Some Food Hacks for Perfect French Toast, Every Time

By : | 0 Comments | On : September 18, 2017 | Category : Food Hacks

Banana Bread Recipe

French toast is one of those things that everybody kind of knows how to make, but few people know how to do really well. And while the dish originally does hail from France (its original name, pain perdu, means lost or wasted bread), it has become a beloved American breakfast dish.

Here’s how to make sure that your French toast comes out with a crispy, crunchy exterior, a rich, creamy interior, and the right balance of custardy sweetness every single time.

Use High-Quality Bread with a Dense Crumb

Sure, just about any bread that’s dipped in an egg-based custard (aka soaking liquid) and fried in butter is going to taste good, but if you want your French toast to taste great, you want really, really good bread.

Challah, brioche, a loaf of traditional country white bread: something with a dense, almost cakey crumb is going to really soak up the custard so you can get the aforementioned creamy interior and crunchy exterior. Slice it thickly—about an inch wide works.

Good quality bread will make a big difference when it comes to how your French toast tastes.Image via
Leslie Unfinished
Make Sure the Bread Is Dry, Dry, Dry
Making French toast with fresh, soft bread usually means you end up with soggy slices. That bread needs to have some moisture removed to really cook up well. You can wait until the bread is stale, but if you’re trying to really impress folks, Cook’s Illustrated recommends cut your loaf into slices and drying it out. Why? Because stale bread is usually flavorless bread. If you buy a fresh loaf and dry it out yourself, you’ll still have that freshly made flavor.

It also means that you can really soak your bread in the egg mixture for that perfect custardy interior without having to worry that the bread will fall apart during the process.

Using wire racks ensures that your bread will dry out evenly.Image by James Ransom/
Food52
Bring Ingredients to Room Temperature
Don’t just bung cold milk and eggs into a bowl and start whisking away. Fine Cookingrecommends that those key ingredients be brought to room temperature so another key ingredient in the custard, melted butter, doesn’t become solid and grainy. You want all that rich flavor to be absorbed into the bread.

Bringing ingredients to room temperature takes longer than you think, so set your stuff out early.Image via Tiny Test Kitchen

They also recommend using 1/3 cup of milk to every egg in the soaking liquid. A custard that’s heavier on the eggs produces a firmer, chewier slice of French toast, while more milk gives that desirable custardy feel.

Here’s a tip: if you forget to set out your ingredients ahead of time, no problem. Run some hot tap water into a large, shallow container. Pour your milk into a tall container or glass (if it has a cover, even better). Place the container and your eggs in the hot water. The eggs will take about five minutes to get warm. The milk will take a little longer.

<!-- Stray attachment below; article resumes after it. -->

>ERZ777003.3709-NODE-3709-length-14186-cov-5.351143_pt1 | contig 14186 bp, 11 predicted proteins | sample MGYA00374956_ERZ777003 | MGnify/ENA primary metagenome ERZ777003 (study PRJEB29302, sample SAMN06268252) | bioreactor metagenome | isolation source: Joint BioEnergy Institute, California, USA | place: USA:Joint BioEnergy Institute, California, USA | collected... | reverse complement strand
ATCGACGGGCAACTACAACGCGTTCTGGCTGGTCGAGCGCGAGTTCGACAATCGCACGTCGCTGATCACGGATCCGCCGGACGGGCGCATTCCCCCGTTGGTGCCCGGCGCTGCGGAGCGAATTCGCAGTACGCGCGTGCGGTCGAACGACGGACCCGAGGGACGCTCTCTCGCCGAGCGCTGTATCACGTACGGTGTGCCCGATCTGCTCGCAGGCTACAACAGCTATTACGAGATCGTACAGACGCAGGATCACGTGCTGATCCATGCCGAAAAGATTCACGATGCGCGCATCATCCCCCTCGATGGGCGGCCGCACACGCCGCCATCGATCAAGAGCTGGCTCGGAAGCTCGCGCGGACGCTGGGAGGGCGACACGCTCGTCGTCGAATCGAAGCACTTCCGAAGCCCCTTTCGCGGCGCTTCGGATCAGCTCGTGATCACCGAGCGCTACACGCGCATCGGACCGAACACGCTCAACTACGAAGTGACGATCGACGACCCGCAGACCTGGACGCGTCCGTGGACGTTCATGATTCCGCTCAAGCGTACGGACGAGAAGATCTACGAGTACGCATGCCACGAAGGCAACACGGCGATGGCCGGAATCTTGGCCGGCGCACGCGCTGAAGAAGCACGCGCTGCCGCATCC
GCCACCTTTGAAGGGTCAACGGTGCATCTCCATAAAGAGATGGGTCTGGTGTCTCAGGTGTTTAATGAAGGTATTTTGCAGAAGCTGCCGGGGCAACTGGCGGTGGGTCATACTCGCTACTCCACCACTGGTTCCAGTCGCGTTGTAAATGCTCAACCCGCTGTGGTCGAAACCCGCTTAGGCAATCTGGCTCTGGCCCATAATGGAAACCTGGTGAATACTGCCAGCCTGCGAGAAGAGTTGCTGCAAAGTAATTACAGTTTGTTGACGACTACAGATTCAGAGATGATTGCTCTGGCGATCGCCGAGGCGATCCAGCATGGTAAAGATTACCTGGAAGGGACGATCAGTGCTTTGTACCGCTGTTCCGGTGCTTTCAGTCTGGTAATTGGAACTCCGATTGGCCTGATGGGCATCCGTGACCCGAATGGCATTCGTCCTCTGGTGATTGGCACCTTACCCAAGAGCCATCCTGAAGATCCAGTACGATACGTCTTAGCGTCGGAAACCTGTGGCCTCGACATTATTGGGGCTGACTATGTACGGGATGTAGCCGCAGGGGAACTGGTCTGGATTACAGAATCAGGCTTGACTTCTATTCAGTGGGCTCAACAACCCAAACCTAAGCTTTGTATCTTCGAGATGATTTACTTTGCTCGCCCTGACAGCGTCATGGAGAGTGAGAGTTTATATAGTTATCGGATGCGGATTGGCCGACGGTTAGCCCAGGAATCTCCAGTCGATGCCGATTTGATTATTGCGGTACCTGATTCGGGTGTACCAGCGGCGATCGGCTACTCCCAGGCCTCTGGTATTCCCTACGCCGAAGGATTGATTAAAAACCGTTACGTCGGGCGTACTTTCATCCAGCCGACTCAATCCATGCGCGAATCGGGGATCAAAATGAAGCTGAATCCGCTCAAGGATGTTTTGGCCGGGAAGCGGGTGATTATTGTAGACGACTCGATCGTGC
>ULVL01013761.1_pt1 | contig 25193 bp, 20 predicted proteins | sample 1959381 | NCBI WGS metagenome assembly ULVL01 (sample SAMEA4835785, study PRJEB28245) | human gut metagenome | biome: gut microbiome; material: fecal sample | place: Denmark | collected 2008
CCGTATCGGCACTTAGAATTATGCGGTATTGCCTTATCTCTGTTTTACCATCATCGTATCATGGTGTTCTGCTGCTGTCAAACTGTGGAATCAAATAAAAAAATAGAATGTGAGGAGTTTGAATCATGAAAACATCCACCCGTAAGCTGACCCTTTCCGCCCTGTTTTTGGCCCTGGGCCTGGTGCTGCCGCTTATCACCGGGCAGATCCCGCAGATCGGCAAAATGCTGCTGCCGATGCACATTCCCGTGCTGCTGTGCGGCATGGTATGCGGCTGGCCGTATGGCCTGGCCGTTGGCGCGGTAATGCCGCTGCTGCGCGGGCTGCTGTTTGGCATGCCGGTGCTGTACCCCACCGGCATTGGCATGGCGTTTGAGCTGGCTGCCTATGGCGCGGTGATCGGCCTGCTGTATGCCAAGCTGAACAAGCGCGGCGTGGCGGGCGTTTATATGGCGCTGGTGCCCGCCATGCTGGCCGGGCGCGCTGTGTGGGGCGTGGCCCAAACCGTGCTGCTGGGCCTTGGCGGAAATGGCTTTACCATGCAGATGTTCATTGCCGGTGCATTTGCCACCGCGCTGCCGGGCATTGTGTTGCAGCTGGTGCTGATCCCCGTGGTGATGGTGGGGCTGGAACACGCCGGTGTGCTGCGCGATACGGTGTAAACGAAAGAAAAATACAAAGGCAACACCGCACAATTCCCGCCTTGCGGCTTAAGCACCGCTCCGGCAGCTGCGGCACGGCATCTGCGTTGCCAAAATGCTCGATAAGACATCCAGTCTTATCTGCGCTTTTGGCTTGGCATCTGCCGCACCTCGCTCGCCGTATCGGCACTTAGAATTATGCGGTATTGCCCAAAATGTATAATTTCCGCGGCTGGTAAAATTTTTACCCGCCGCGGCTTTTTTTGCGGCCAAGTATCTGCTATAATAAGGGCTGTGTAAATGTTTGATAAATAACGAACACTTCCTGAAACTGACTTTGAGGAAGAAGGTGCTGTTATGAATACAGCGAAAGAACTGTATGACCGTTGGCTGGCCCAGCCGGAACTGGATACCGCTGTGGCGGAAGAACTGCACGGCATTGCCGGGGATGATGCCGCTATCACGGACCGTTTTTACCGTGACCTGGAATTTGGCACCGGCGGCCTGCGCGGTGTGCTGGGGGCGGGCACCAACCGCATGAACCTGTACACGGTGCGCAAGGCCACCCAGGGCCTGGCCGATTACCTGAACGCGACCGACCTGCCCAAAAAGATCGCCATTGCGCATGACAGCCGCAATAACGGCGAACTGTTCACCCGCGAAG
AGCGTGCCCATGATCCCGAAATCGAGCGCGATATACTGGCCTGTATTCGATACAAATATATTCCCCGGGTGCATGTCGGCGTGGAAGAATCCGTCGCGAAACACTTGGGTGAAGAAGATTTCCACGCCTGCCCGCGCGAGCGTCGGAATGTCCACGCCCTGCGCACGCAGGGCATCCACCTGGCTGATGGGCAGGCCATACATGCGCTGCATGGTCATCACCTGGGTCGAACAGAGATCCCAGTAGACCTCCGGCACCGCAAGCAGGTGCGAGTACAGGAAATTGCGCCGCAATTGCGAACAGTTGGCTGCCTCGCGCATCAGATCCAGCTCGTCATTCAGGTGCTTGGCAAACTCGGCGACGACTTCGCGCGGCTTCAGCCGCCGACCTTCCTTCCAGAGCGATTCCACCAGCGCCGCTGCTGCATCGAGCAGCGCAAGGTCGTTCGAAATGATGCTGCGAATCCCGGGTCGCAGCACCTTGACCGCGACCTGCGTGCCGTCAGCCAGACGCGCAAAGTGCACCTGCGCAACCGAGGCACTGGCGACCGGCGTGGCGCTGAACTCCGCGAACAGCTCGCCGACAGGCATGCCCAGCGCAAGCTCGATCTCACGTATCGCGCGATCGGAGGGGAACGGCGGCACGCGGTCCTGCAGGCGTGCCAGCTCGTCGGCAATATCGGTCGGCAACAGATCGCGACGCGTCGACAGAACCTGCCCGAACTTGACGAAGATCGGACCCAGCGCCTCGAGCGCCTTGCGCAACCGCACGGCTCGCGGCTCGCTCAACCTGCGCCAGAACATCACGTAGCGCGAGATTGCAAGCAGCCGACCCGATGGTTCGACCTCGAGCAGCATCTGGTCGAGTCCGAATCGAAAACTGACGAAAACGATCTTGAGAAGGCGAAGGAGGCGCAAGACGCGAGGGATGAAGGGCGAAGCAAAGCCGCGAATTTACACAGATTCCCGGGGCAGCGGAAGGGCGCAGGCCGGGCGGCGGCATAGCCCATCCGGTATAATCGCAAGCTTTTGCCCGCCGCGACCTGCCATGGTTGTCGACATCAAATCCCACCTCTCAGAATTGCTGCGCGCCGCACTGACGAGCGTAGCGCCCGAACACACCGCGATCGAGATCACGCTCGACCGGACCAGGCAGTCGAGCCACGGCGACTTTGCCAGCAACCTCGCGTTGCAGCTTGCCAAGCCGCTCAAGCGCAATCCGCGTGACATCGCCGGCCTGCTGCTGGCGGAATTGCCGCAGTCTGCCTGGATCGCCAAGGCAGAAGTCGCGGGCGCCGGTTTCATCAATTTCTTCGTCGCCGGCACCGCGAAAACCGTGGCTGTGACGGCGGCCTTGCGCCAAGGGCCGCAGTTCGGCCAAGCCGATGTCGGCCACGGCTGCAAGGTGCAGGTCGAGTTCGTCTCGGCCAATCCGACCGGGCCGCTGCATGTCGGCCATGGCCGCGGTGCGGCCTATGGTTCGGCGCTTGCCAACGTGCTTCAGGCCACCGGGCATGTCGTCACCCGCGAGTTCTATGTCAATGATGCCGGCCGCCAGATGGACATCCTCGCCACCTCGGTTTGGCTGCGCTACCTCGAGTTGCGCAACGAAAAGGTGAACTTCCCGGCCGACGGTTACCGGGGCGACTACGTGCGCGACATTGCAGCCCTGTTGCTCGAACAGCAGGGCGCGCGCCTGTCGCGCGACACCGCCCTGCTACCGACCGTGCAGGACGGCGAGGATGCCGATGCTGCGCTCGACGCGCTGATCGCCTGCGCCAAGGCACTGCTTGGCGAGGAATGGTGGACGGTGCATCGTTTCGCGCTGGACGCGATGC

Use Only Egg Yolks, Not Whites, in the Soaking Liquid

Meanwhile, the folks at Cook’s Illustrated go one step further and say that you should only use egg yolks for the soaking liquid. Egg whites contain the sulfur compounds that give eggs their distinctive taste. Yolks alone are pretty much fat (as well as a lot of vitamin A, calcium, and iron), which will make your French toast taste ultra rich. If you’re not sure how to separate eggs, never fear: there’s an easy way.

Egg yolks solo have a lot going for them.Image by Jose115/Shutterstock

Frankly, I’m agnostic on this point—I think there are good arguments to be made for using the whole egg, since incorporating the whites usually means you have a firmer slice of toast that fries up nicely and holds its shape. Also, I’m not a big fan of egg white omelets and I don’t always want to make meringues, so separating the eggs means that most likely the egg white will go to waste, which I abhor.

If you do decide to use the whole egg, make sure you don’t skip the next step. It makes a huge difference.

Strain the Custard!

Slate recommends straining the soaking liquid before you put your bread in it, and I heartily agree. No matter how well you whisk, sometimes lumps of egg white remain in the custard. That means a few slices will end up coated in egg white rather than custard.

Ever noticed that pool of egg that sometimes extends from the bottom of your slice of French toast? That’s often unincorporated egg white. It’s also known as the “foot,” a term which is often used for macarons, too.

Those excess bits of egg hanging off the French toast are also known as feet in cooking parlance.Image via Porridge and Parsnips

When you take the time to strain the soaking liquid, you make sure that every piece of bread will be able to absorb that rich, flavorful custard you created.

Opt for Full-Fat Dairy in the Custard

Reduced fat milk will do in a pinch, but if you have the time to plan ahead, get full-fat milk and use melted butter in the custard. (I think heavy cream or half-and-half are overkill, though.) Remember, you want that rich, velvety mouth feel and pillowy texture. You’re only going to get that if you use quality ingredients that contain fat.

Organic whole milk from independent dairy Straus Family Creamery.Image via Good Eggs

Share This Post!

Leave a Reply

Your email address will not be published.